Mood Piece: A Bollywood Film Shoot in Dubai

Relax! It’s Bollywood’s day out in Dubai

The trick was to find your way in. And it wasn’t easy for many of them so obvious in their work uniforms. They had sneaked out to find what the huge reflectors, the cameras, and the crew were doing in Jumeirah, and they weren’t going to give up easily.
“I promise,” she argued with her friend, both in their mid-30s. “It IS Akshay Kumar. I saw him going inside.” The other looked dejected. How could she miss the Hindi film industry’s dashing action hero? She hopefully looks into the villa – inside which is all the action. Echoed from there, in high-decibel voice: “Action….” Then, a little later: “Cut it.”
Bollywood, the Indian Hindi film industry, had come to Jumeirah, and it was celebrating the glitz it exudes. Youthful glamour as in Shahid Kapoor, who was a few minutes ago seated outside the villa speaking into his mobile phone, forcing another onlooker to naughtily whisper: “Kareena.” Mumbai’s glossies have already earmarked reams of art-paper on his romance with the reigning heroine of the film industry.
A lean man guarded the villa, and he was looking for that mandatory “ATTITUDE” in every one who walked in. If you look in doubt, the gate closes on your face. Or you can coolly go in, dropping the question with total confidence: “Where is Feroze Nadiadwala?” Now, the sentry is all but in attention.
Feroze Nadiadwala is the hero of the whole show. He is the producer of the film but unlike money-bags who sit back on cushy chairs, he is a man at work. He is every where. First he rushes out of the villa to ensure that the Hummer and two Porsches are set in the exact angle for that production photo shoot to come later. Nadiadwala is used to filmmaking – a family legacy.
A little afar, Bheem, the spot boy (a misnomer, Bheem is in his 40s) watches the action nonchalantly. He has been in the industry for the past 23 years. From yesteryear hero Sachin to current sensation Shahid, he has worked with major stars making sure that they get the tea, the food. He likes it in Dubai. It is more peaceful, less crowd to manage. “It is silent here.”
As if on cue, from the entrance of the villa, comes the voice: “Hatto yahan se… (move from here.” One of the unit-members, his bright t-shirt sporting the line, Just Do It, is asking the crowd to disperse. An explanation comes from inside: “Yeh bhi field hai… (This is also field.)”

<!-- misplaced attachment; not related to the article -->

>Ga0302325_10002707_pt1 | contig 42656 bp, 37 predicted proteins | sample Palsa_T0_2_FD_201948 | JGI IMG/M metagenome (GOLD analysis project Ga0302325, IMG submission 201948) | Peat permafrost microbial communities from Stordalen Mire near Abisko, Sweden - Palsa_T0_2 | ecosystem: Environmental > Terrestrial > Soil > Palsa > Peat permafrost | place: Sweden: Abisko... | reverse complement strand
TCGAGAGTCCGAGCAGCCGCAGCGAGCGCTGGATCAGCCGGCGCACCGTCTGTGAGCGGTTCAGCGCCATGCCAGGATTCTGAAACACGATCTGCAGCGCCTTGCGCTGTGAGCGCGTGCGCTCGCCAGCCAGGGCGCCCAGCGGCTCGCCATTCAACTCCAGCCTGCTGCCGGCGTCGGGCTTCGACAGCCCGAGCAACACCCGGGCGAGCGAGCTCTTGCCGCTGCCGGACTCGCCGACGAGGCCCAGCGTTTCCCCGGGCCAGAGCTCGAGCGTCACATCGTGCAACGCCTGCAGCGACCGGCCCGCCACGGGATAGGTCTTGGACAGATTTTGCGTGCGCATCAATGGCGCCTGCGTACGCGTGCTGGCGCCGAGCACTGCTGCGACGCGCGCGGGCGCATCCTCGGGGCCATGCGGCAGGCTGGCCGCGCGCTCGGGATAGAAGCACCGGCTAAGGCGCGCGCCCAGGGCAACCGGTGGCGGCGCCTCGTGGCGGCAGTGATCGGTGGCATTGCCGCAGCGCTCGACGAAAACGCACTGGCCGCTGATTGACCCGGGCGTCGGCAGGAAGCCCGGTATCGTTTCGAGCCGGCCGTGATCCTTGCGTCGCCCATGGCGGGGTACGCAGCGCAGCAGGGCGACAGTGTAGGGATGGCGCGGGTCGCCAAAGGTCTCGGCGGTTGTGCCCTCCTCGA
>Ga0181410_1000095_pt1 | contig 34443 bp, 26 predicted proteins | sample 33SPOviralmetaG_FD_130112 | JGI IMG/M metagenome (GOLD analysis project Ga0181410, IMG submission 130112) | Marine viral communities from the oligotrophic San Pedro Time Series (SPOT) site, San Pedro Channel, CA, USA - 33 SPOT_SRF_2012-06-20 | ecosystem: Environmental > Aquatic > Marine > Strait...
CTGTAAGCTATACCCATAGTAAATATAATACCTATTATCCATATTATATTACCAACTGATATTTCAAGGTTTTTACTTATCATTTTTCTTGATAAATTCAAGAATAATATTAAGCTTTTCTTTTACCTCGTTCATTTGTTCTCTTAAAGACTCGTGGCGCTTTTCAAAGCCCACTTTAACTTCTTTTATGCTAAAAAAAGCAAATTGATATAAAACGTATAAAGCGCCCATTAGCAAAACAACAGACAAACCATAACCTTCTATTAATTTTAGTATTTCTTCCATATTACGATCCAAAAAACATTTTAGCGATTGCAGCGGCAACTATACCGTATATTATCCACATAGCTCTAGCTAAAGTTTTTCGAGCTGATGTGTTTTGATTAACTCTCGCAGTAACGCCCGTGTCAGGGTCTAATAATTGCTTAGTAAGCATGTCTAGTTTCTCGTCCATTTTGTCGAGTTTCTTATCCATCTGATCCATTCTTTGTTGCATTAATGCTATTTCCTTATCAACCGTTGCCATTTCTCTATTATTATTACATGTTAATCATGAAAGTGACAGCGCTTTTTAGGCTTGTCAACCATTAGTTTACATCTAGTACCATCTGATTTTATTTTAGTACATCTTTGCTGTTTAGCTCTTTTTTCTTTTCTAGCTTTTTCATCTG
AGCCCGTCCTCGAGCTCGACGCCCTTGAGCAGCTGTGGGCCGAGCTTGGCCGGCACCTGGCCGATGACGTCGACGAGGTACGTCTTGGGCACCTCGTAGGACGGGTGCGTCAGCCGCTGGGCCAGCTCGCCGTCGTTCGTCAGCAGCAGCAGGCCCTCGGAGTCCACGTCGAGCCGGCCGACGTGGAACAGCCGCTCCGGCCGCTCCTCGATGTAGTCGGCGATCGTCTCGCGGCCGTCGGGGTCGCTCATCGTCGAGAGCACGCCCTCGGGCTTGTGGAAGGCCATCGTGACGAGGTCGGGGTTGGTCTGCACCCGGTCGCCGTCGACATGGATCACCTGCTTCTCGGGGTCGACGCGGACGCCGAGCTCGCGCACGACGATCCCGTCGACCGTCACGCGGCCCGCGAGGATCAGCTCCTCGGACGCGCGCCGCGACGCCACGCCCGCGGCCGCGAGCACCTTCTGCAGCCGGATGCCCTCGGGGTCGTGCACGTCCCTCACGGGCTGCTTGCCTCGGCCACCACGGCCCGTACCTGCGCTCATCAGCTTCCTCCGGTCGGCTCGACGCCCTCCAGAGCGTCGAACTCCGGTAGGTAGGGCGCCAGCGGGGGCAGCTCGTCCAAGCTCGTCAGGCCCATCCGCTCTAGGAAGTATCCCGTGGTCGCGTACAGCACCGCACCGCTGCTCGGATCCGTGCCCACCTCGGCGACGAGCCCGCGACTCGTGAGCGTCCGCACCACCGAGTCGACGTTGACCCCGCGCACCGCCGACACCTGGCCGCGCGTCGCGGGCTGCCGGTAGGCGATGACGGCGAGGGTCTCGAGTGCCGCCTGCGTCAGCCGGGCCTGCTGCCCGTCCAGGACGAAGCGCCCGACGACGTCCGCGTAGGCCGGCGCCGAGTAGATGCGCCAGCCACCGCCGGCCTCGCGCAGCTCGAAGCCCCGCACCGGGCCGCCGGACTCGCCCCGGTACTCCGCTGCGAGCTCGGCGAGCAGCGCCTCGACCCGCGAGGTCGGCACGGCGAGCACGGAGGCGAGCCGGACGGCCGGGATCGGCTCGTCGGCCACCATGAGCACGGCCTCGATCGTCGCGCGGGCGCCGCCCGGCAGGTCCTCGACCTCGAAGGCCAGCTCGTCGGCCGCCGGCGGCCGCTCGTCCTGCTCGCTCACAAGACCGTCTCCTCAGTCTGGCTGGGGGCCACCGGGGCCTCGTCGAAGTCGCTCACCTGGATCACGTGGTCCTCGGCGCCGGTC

The crowd shifts but they cannot resist the urge to regroup and peep through the sills of the gate. Now, another self-appointed guard springs to action. He shouts: “Chalo bhai, peeche chalo…yeh kisi ka ghar hai (move back, this is some one’s house).”
To assert that fact, a lady stops her car in front of the gate and says in an exasperated tone: “Look, your people are blocking my way, and it is the second time in ten minutes. What is this?”
She, obviously, doesn’t care much about Bollywood and its stars. Like many other passersby who slowed down their vehicles with a bemused look but drove on.
Inside, there is a whole horde of actors: Akshay Kumar, Paresh Rawal, Asrani, Johnny Lever…they form a line and director Vikram Bhatt is canning a humorous moment from the film. The actors are in flashy costumes; one even sports a weird moustache and wig. The rehearsals and takes bore the onlookers; the stars aren’t harried.
“Shot ready, quiet,” shouts the director. Pin-drop silence. Clapboards open and shut; the unit boy carries a reflector in tune with the camera trolley and the actors mouth their lines, make the right facial expressions – vintage Bollywood ishtyle.
Productions boys supply tea and as the artistes relax, the writer, Neeraj Vohra, springs to action: He repeats the dialogue, gives a twist to the intonation: “Say the dialogue like this…maza ayega… (It will make an impact).” Many heads nod; some laugh. Everything about the set has an almost surreal feel, as if every one plays to a huge gallery.
Back out of the villa into real world again. A bigger crowd has formed and the production team has fished out a huge rope to push them out of the field. Pedestrians are asked to stay out of the rope boundary: “Only for two minutes…,” and then, probably remembering that they are not in India, “Please, brother…”
The production shot is a fun affair: The male heroes have grouped into two, and they are pulling the heroine, Rimi Sen, from either side. The shot is over and the actors move into the villa. They pose for photographs with privileged guests, and one by one, they bid goodbye to the unit.
It has been their day out in Dubai. Outside, despite the darkness, onlookers are jostling for one more look at the stars. It must be feel-good for the actors: Miles away from home and they still are awed. Dubai, they have learnt, is as good as home.
– Rajeev Nair

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